On the Road With Francis Ngannou, Who Still Wants to Be an Architect

Photographs: Getty Images; Collage: Gabe Conte

Few people on earth travel as often as professional athletes. With On the Road, the GQ Sports Travel Questionnaire, they’re weighing in on everything from room service to flying comfortably to their favorite chain restaurants.

In preparation for his highly anticipated boxing match against Anthony Joshua in Riyadh, Saudi Arabia on Friday, Francis Ngannou has been living and training in the country for over a month. But moving around, seeing new places, and being in constant transit is certainly nothing new for Ngannou, whose story of becoming one of the world’s best fighters is remarkable in itself.

The 37-year-old Cameroonian left his home country when he was 26 with dreams of becoming a professional boxer. But when he eventually reached Paris, he was homeless. Finding a mixed martial arts gym there provided a sense of community, but it also forced him to move boxing aside and focus on a different combat sport. Ngannou eventually made his UFC debut in 2015 and won his first heavyweight title bout in 2020 before a contract dispute led him back to boxing, where all eyes will be on him this weekend.

In between sparring sessions, Ngannou spoke to GQ about a life on the road that certainly has not been easy, but has given him the path to greatness he always envisioned.

<h1 class="title">UFC Fight Night: Arlovski v Ngannou</h1><cite class="credit">Josh Hedges/Getty Images</cite>

UFC Fight Night: Arlovski v Ngannou

Josh Hedges/Getty Images

Growing up in Cameroon, it seems like you were around a lot of people who provided examples of what you didn’t want to be, rather than what you did want to be. What sort of things did you see that made you want to seek a better life?

I realized that if I had kids, I didn’t want them to have to go through the same path that I was going through. From that moment I started observing the things around me. I had a dream of what I wanted to become and what I wanted to do. I didn’t want to be like my dad. I mean, he was fighting, but not in the legal contests! I still liked fighting, but when I was a teenager there were gang members who wanted me to be part of their gang. They thought I was a good asset! I agreed with them, I had some potential that could be used. But I just didn’t agree with the way they wanted me to use my potential. I know how that type of story always ends up. It’s not a glorious one.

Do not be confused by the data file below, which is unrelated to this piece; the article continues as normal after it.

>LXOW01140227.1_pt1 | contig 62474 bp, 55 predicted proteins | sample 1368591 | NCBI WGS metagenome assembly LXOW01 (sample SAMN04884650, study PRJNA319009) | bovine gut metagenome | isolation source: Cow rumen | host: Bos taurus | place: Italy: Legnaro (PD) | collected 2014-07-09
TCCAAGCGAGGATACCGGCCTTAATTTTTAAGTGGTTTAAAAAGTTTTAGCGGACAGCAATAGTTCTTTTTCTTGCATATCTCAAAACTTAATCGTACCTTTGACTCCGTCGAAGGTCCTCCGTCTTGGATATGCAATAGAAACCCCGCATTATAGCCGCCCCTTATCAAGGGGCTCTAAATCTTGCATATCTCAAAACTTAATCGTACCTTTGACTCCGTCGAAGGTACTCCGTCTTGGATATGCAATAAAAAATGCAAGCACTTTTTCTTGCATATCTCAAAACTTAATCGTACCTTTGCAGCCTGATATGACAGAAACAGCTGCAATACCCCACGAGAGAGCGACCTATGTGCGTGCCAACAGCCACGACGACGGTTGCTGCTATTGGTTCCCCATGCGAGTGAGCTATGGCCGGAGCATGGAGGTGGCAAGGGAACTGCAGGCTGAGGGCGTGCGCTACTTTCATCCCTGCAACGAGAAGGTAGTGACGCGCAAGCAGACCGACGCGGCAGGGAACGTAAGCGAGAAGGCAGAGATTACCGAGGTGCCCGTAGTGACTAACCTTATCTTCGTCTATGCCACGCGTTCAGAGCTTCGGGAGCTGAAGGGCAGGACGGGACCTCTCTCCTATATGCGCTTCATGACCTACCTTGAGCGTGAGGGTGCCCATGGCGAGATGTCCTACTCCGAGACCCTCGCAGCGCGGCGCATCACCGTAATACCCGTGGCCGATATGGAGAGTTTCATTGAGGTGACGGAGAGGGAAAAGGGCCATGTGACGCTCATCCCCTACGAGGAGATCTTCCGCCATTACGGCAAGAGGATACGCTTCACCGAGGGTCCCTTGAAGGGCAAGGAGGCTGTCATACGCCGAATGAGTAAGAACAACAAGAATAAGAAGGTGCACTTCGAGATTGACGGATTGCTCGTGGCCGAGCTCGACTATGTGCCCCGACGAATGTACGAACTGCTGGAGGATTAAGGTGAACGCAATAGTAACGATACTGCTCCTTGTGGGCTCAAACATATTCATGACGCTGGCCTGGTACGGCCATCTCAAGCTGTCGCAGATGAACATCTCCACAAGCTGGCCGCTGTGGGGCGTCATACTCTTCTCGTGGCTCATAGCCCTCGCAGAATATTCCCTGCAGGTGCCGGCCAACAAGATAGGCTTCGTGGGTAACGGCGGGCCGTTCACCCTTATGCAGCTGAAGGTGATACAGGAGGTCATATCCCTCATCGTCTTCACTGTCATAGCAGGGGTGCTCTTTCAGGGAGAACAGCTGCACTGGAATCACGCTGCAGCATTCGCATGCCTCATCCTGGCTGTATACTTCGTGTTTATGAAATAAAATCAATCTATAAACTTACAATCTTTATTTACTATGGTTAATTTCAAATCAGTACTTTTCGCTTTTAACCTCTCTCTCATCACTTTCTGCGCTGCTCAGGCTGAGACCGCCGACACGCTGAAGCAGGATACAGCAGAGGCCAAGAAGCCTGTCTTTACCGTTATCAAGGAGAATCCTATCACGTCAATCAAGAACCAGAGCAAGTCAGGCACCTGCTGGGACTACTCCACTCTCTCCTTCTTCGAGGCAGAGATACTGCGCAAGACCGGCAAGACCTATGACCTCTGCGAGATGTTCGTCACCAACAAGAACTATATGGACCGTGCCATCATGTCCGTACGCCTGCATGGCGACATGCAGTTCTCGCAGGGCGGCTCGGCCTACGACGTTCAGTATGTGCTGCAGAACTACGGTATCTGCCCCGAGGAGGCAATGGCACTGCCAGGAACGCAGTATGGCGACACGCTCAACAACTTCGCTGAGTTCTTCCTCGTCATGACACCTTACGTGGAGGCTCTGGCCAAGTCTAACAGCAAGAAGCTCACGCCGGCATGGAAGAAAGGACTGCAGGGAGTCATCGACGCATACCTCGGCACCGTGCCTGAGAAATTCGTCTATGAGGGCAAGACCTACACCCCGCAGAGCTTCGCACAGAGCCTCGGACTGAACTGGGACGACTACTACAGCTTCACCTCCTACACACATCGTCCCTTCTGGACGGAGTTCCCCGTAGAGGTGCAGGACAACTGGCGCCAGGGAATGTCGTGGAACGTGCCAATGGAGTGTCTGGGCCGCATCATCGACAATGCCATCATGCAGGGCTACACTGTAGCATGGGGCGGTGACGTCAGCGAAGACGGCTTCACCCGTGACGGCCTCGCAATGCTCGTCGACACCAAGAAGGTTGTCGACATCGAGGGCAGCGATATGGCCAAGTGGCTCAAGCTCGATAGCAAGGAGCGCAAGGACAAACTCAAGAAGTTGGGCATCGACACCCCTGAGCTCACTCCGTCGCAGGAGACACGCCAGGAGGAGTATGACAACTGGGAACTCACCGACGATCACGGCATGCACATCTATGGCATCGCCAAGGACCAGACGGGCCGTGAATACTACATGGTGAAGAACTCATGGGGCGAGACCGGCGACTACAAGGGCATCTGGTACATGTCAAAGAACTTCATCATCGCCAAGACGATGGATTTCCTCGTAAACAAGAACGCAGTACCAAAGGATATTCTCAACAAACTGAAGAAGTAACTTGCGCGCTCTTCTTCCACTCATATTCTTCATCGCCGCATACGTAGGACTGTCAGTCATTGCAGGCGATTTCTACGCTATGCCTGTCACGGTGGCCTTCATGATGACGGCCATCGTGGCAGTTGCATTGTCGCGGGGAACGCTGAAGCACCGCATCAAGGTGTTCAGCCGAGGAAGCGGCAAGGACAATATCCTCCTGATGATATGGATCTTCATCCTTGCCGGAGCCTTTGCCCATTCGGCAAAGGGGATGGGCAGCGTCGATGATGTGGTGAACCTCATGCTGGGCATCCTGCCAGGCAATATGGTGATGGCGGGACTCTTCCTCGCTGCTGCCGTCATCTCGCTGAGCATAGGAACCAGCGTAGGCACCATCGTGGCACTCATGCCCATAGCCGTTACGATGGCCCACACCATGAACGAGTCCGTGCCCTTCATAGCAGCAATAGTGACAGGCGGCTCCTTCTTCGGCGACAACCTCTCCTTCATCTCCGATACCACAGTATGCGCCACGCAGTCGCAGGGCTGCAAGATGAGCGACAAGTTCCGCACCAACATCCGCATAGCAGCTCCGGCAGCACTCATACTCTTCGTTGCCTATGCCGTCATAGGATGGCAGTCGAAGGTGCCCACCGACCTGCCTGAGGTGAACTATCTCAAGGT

At that age, I was working at a sand quarry, then we would go farm. But that was just to grow food that we would eat at home. I had to pay a scholar fee, even for primary school, so that’s why we had to work so young. Nothing was structured back then. It wasn’t until maybe two or three years of doing that that we earned a salary and could say, Okay, we are working for this amount of money.

What led to your decision to drop out of school?

I never wanted to drop out of school. When I left school I was 17 years old. Even five years later, I wanted to go back, I just didn’t have the opportunity. I had to take care of my siblings and contribute at home. Doing that for nine years—I was a good worker, I was big for my age, I was basically the adult—it made me very aware of my situation. All of my free time, I was at the sand quarry.

It got complicated when I had to finish high school, because it was in a different city, and I didn’t know how to subsidize my living there. That was the reason why I dropped school. It wasn’t because I wanted to. I have a lot of desire to learn stuff. I remember when I left school, I wanted to get into architecture. That was something that I was quite passionate about. I just didn’t have an option.

Are you still interested in architecture? Have you taken any classes or anything?

Yeah, I tried! I was looking for architecture school for many years. I carried that dream even 10 years later. I was doing, like, a construction-engineering school, and I got very passionate about the architecture side instead of the construction side. When we go to school [in Cameroon], we do general—you do everything for the first few years to find what you really like—and after those years I wanted to be an architect. I was really good at designing homes. But I had to take what life gave me.

The story of you leaving Cameroon to get to Paris has been well-documented. What allowed you to keep going, even as you were living on the streets?